By choosing today to announce a pledge to reform the honours system to reward unsung heroes in the week following the conclusion of the loans-for-lordships investigation, Gordon Brown couldn't really be making it any clearer that he intends to conduct his government in a very different way from Tony Blair.
There will, in any case, be no more coronets for cash, at least under Labour. Reform of the House of Lords to bring in a 100pc elected second chamber will, I am confident, be a Labour manifesto pledge at the next election, and if Gordon wins, the backwoodsmen who have fought for 100 years to retain this vestige of the feudal system will finally be forced to admit defeat under the Salisbury Convention.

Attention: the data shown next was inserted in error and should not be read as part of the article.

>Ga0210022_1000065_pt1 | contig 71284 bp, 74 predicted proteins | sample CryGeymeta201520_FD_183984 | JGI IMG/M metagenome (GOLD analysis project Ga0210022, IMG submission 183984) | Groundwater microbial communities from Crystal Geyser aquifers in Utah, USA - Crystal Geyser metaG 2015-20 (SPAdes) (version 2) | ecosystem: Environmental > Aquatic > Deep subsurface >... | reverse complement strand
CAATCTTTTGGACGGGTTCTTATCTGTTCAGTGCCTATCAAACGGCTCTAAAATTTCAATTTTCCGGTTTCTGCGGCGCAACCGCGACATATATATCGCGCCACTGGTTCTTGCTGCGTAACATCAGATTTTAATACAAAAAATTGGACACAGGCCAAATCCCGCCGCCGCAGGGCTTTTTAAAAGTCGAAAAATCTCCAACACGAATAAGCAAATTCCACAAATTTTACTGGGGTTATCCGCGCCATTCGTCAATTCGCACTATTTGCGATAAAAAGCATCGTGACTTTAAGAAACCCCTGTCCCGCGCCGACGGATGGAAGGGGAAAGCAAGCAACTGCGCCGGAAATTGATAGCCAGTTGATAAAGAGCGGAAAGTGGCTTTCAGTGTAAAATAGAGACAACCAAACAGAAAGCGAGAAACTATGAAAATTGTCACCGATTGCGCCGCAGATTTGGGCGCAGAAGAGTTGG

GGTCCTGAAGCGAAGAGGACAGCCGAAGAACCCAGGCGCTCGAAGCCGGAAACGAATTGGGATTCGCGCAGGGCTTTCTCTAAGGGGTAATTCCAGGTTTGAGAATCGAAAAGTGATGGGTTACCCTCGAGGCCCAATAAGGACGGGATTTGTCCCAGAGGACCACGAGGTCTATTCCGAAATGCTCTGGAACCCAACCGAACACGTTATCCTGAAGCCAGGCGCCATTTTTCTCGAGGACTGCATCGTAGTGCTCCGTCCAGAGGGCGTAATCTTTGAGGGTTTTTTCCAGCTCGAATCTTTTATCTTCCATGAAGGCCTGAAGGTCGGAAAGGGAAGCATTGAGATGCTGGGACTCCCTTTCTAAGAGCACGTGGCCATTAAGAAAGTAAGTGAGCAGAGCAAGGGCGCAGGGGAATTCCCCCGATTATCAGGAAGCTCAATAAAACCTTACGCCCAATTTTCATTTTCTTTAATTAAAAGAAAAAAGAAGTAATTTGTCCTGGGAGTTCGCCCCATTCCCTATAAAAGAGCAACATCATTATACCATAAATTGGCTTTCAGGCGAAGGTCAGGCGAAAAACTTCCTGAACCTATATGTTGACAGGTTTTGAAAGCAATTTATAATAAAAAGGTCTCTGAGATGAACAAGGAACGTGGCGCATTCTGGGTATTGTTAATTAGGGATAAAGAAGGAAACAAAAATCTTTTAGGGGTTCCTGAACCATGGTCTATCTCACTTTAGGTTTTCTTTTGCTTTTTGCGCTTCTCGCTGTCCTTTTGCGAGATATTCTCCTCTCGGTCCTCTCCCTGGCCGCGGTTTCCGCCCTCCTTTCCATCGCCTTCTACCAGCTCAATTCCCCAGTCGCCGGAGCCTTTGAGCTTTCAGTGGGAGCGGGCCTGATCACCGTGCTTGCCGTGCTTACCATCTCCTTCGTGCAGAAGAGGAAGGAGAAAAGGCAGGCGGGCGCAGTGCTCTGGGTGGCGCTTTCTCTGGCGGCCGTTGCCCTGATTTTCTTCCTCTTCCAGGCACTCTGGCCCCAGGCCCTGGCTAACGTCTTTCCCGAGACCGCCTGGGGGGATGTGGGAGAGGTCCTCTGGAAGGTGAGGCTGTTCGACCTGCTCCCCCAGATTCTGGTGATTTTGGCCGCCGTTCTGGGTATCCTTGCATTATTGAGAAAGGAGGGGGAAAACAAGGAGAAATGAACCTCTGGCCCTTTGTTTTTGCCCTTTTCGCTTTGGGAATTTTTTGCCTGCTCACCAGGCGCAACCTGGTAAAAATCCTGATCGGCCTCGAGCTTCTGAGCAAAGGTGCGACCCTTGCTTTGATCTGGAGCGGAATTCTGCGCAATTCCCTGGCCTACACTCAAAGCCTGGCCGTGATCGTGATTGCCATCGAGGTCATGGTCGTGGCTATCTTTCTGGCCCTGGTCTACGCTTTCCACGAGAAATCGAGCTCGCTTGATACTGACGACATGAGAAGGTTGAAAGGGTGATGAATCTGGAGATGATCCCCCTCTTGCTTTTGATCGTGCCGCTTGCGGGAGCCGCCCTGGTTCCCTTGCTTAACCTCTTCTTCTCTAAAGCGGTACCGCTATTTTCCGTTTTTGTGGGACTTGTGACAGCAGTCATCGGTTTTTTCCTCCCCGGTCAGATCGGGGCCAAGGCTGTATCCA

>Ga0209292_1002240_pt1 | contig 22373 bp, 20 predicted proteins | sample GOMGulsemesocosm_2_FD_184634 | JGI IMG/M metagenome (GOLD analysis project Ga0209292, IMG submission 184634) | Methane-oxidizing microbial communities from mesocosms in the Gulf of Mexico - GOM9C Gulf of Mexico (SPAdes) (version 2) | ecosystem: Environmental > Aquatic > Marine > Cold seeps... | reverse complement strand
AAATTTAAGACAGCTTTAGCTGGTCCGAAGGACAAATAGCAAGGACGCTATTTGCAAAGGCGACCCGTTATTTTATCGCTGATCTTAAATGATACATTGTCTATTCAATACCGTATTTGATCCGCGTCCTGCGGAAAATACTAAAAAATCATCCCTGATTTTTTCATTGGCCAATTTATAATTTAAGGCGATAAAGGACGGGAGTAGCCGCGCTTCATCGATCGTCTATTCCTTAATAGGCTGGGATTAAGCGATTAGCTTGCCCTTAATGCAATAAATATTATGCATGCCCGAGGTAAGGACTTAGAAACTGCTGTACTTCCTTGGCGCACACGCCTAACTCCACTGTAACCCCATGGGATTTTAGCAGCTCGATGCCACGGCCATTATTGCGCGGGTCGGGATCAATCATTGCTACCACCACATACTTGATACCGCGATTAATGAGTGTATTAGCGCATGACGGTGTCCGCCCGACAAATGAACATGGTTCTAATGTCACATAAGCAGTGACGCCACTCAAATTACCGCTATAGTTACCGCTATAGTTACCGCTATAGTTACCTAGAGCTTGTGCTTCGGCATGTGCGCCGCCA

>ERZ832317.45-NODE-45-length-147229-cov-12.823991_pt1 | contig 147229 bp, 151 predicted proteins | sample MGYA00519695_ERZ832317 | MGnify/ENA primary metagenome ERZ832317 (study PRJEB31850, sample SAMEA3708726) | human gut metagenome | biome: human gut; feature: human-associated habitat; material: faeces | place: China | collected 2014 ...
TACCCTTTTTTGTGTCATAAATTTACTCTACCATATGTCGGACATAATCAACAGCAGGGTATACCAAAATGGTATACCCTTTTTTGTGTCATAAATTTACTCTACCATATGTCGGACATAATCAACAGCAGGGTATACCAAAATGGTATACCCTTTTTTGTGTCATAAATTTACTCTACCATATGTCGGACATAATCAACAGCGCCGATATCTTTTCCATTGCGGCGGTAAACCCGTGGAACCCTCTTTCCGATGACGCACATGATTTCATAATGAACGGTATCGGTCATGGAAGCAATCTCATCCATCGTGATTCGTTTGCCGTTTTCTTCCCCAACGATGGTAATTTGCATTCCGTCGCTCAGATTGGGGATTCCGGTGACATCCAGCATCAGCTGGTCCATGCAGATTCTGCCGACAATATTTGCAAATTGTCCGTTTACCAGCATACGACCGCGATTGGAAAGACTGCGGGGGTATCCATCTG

But while Gordon is at it, he really should go much further in dismantling an honours system which is rooted in the days of Empire and which, in its absurd hierarchy of categories, still helps to perpetuate the class divide in British society.
It's all very well to hand out honours to Britain's "Everyday Heroes," in the words of Mr Brown's latest book. But not if that means that lollipop ladies and local charity fundraisers are still awarded MBEs while senior civil servants continue to collect their KCMGs (otherwise known as Kindly Call Me God).